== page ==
United States Ambassador Marcia Stephens Bloom Bernicat on Sunday said a democracy can only achieve its full potential with ample and safe space for free expression, opposition voices and political dialogue.
"Freedom of expression and dissent are critical contributors to a vital democratic process," she said while addressing a function at the Liberation War Museum in the capital.
The US envoy presented an authenticated copy of the 'Blood Telegram' with the seal of the US State Department to the Liberation War Museum at the simple function.
Former Consul General Archer K Blood and the co-signers of his telegram embodied the importance of dissent and its role in sustaining an operational democracy.
Bernicat said this document is yet another measure of America's longstanding relationship with Bangladesh and of their shared democratic values.
The Liberation War Museum, a historically and culturally important place to visit, both for Bangladesh citizens and for foreign visitors to Bangladesh, she mentioned.
Washington continued to support the brutal Pakistani military junta as it massacred tens of thousands to suppress the Bengali uprising in 1971.
The then US Consul General in Dhaka Archer Kent Blood raised a stink over Pakistani brutalities in a failed attempt to influence the Nixon-Kissinger policy on East Pakistan.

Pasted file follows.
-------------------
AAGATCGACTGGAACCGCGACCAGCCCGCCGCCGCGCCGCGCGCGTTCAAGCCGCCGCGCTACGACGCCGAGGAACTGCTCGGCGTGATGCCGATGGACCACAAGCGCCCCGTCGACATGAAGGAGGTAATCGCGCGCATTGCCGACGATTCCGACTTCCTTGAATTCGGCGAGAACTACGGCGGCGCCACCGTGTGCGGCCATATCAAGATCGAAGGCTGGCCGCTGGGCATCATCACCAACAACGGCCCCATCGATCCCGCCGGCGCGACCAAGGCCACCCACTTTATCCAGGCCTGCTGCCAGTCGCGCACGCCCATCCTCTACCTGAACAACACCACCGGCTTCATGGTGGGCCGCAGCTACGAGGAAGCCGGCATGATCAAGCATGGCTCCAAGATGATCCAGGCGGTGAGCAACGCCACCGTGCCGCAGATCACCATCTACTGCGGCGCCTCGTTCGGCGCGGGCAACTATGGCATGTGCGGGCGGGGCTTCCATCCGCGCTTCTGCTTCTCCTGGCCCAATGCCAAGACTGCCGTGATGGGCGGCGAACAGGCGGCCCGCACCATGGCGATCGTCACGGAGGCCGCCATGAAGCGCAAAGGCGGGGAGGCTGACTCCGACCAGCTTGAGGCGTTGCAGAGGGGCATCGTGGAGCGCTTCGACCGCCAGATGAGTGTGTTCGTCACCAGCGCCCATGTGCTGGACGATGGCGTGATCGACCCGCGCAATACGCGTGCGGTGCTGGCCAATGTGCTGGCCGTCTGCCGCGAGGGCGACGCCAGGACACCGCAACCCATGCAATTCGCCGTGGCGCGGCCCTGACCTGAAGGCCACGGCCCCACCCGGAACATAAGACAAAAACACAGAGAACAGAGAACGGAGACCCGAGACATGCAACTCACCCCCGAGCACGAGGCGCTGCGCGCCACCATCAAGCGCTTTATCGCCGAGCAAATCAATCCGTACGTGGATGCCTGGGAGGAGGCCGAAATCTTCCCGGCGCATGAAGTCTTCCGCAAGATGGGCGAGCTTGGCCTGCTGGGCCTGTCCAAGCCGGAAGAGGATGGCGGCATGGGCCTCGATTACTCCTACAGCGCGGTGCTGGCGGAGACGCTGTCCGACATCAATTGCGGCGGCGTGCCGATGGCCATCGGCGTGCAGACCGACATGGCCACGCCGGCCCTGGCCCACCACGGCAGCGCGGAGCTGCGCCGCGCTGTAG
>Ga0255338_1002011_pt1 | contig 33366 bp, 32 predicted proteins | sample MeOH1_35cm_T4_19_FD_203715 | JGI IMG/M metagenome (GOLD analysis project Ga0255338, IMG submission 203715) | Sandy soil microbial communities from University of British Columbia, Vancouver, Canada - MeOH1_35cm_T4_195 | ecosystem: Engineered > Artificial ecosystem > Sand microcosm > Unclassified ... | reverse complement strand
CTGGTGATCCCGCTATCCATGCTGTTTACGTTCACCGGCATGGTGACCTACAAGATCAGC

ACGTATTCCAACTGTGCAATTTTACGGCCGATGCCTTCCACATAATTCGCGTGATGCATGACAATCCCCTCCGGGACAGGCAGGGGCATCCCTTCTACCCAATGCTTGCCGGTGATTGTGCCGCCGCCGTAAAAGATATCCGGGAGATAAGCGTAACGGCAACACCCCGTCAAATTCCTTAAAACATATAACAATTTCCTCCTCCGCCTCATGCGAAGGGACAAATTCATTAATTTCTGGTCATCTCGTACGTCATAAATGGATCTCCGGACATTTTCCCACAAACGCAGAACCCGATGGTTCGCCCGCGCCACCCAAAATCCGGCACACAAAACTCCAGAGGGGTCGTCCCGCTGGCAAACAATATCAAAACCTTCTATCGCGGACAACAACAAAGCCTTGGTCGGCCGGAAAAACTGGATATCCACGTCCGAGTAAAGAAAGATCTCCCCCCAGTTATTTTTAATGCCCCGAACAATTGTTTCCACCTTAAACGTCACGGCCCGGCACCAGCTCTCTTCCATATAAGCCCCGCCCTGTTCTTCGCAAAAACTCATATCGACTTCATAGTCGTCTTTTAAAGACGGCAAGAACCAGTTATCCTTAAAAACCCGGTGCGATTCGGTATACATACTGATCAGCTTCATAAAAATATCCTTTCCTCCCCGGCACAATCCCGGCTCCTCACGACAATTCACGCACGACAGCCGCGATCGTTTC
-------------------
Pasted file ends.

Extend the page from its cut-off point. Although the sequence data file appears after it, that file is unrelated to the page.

Those messages known as 'Blood Telegram' were seen as one of the most strongly-worded dissenting messages in the history of the US foreign service. At least 25 Americans had signed the Blood Telegram at that time.
Bernicat said Consul General Blood and those who signed his despatches "embodied the importance of dissent and its role in sustaining an operational democracy."
Archer Kent Blood was recalled couple of months into the Liberation War as his bosses in Washington found his pitch against the genocide unacceptable.
She said this gift is an authenticated copy of the famous 1971 telegram signed by 29 Foreign Service Officers who raised their dissenting voices against the prevailing US policy towards Bangladesh.
Chris Elms, one of our Desk Officers, was so inspired by his recent visit to the Museum that he worked with the National Archives to obtain this official copy.
This telegram is an important legacy for every Foreign Service Officer. Archer Blood paid a price for his dissent, though he finished his career honourably.